“My largest concern is this corporate Disneyland aspect of what’s happening in these waters. It’s faceless,” says Jusquan Bedard, of Masset. “We see thousands of pounds going out at the airport, but no real commitment to this place. We are worth more than that.”
Sport fishing is an odd category because numbers are obtained largely by interview, they practice catch-and-release (not counted as catch), and limits are placed on individuals instead of lodges, so the industry can fish when waters are closed to others. Oliver Bell of Port Clements says those fish that are caught and released are exhausted and have less chance to survive.
“It’s definitely a Haida value to limit catch-and-release,” says Jones.
Environmental and climate changes are real and, to some extent, predictable. As seas warm, species move north. Giant squid from Mexico has already been seen in Southern BC. “You can predict that you’ll see one here,” says Dr. Pauly. With the steady march north, species in the Arctic will have nowhere to go and will become extinct.
Is there hope?
In some ways, it’s a pretty dire picture. But fisheries can recover.
Among Pauly’s suggested solutions is a dramatic reduction in the scale of global fisheries, and the establishment of large marine ‘no-take zones’ where fish can live, undisturbed, to replenish. But only the public can demand these solutions, once we realize the direction we are headed.
In Haida Gwaii, the Haida are participating in several initiatives that could make a difference, says Jones. In Gwaii Haanas, the Haida and Parks Canada are working together to develop a management plan. The Haida are also preparing to engage in a public marine-use planning process for northern BC, and some say there are similar types of sustainable use initiatives all over the coast.
Will these plans be implemented soon enough? Dr. Pauly’s thoughts: “Haida Gwaii is a small island in a stormy sea. Hang on to everything you have as long as possible, until this crazy storm of consumption subsides and this crazy population growth diminishes.”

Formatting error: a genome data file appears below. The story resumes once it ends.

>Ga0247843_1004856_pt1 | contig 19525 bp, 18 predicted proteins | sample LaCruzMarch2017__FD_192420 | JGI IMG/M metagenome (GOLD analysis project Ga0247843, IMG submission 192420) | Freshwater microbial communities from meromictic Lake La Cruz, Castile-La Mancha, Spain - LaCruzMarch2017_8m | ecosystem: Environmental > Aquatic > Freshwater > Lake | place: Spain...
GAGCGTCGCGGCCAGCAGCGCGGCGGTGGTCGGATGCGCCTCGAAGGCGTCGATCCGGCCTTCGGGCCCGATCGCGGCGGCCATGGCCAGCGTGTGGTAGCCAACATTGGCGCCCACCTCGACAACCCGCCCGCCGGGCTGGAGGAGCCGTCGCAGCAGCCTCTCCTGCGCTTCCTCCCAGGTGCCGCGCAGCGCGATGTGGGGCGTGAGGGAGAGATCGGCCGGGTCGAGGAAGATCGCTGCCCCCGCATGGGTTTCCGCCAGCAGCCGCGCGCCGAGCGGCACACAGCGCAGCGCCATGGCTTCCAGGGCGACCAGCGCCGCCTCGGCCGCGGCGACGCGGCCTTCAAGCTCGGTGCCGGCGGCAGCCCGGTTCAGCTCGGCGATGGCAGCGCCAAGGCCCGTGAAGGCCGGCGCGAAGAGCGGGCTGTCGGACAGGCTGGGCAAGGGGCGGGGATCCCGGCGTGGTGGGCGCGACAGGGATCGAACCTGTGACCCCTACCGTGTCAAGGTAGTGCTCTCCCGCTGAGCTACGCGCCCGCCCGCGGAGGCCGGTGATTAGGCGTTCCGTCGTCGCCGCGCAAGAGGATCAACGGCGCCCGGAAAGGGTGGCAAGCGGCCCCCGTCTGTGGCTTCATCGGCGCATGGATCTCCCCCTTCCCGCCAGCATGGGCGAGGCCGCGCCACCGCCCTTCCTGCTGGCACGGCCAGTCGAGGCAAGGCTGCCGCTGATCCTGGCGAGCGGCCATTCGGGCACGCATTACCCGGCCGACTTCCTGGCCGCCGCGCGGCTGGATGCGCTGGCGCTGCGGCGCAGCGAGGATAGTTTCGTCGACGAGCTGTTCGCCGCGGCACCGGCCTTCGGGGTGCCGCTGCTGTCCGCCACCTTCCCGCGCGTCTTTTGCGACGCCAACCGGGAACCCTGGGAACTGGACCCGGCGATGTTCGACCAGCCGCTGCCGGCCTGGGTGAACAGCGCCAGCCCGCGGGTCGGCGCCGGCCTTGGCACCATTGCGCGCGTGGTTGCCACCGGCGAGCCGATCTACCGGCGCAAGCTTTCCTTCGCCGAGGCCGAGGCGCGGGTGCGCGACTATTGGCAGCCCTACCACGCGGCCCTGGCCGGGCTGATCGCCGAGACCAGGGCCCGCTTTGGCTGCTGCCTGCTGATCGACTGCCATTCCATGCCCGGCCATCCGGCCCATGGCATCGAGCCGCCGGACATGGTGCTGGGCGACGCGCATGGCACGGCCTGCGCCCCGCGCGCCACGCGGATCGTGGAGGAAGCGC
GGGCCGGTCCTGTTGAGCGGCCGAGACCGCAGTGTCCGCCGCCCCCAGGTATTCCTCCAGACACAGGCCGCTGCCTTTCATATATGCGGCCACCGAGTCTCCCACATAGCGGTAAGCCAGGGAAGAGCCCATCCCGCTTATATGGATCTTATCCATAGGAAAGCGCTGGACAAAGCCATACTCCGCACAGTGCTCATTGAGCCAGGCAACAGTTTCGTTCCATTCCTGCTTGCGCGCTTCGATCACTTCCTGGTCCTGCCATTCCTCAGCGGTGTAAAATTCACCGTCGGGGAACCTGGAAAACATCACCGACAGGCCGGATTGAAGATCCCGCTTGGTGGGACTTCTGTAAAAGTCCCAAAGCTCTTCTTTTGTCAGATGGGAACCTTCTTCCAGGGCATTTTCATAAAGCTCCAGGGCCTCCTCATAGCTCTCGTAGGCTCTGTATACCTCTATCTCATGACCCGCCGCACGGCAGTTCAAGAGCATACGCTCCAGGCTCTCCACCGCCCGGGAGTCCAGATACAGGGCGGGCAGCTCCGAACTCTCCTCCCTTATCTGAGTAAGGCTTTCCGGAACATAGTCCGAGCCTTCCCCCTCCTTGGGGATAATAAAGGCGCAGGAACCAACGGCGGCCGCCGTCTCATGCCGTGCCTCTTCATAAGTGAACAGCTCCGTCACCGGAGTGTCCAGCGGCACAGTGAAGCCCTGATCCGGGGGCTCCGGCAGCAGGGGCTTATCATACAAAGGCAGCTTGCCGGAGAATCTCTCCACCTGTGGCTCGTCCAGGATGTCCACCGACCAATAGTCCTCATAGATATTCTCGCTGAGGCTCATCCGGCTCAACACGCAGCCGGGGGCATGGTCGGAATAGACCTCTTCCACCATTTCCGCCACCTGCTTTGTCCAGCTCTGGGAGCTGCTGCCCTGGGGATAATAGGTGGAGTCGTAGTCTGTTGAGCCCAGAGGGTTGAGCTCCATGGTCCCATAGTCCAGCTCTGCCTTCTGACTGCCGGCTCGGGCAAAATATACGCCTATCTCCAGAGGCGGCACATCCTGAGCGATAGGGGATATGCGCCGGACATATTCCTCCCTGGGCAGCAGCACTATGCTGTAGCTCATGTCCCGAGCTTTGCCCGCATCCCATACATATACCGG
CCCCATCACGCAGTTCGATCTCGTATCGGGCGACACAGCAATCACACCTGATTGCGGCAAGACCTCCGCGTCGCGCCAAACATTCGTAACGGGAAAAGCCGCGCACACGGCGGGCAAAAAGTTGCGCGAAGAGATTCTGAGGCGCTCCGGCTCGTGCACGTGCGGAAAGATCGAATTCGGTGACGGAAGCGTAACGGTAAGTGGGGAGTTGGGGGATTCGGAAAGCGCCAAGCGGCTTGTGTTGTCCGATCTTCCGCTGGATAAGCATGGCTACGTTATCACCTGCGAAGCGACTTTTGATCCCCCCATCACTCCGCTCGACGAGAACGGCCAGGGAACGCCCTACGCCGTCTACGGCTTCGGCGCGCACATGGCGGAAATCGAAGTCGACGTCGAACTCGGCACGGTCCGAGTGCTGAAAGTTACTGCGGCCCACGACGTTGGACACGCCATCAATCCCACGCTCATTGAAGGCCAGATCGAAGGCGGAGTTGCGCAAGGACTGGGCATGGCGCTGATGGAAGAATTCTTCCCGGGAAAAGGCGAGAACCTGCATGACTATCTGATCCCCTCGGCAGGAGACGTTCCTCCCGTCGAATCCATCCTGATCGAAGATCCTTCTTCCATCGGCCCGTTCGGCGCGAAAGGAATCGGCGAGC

“We don’t have time to wait, we have to work as one person,” says Robin Brown. “We can’t wait for miracles, or our grandchildren won’t have anything left.”
“It’s like there’s a candy bowl in the centre of the room,” says 20-year-old Gwaliga Hart, “and everybody dives in, not thinking of anyone else. There’s hardly any left for me and the rest of us. How do you regulate after-the-fact? To me, it sometimes feels like we’re done for.”
17-year-old Jeffrey Williams works at Kiusta and interviews guides about their catches. “How slow it seems this year—that’s what made my eyes open. Maybe it’s just a bad year…I don’t know what’s going on.”
But Ms. Bedard’s four-year-old daughter Haana Edenshaw holds faith. “It’s sort of a bad thing. But I think there will be fish. Fish-Fish-Fish. Fish all over…because I think there will be.”
Hopefully she’s right.
For more information, go to This database, spearheaded by Dr Pauly, has information in multiple languages on 30,600 fish species worldwide and gets 23 million hits per month.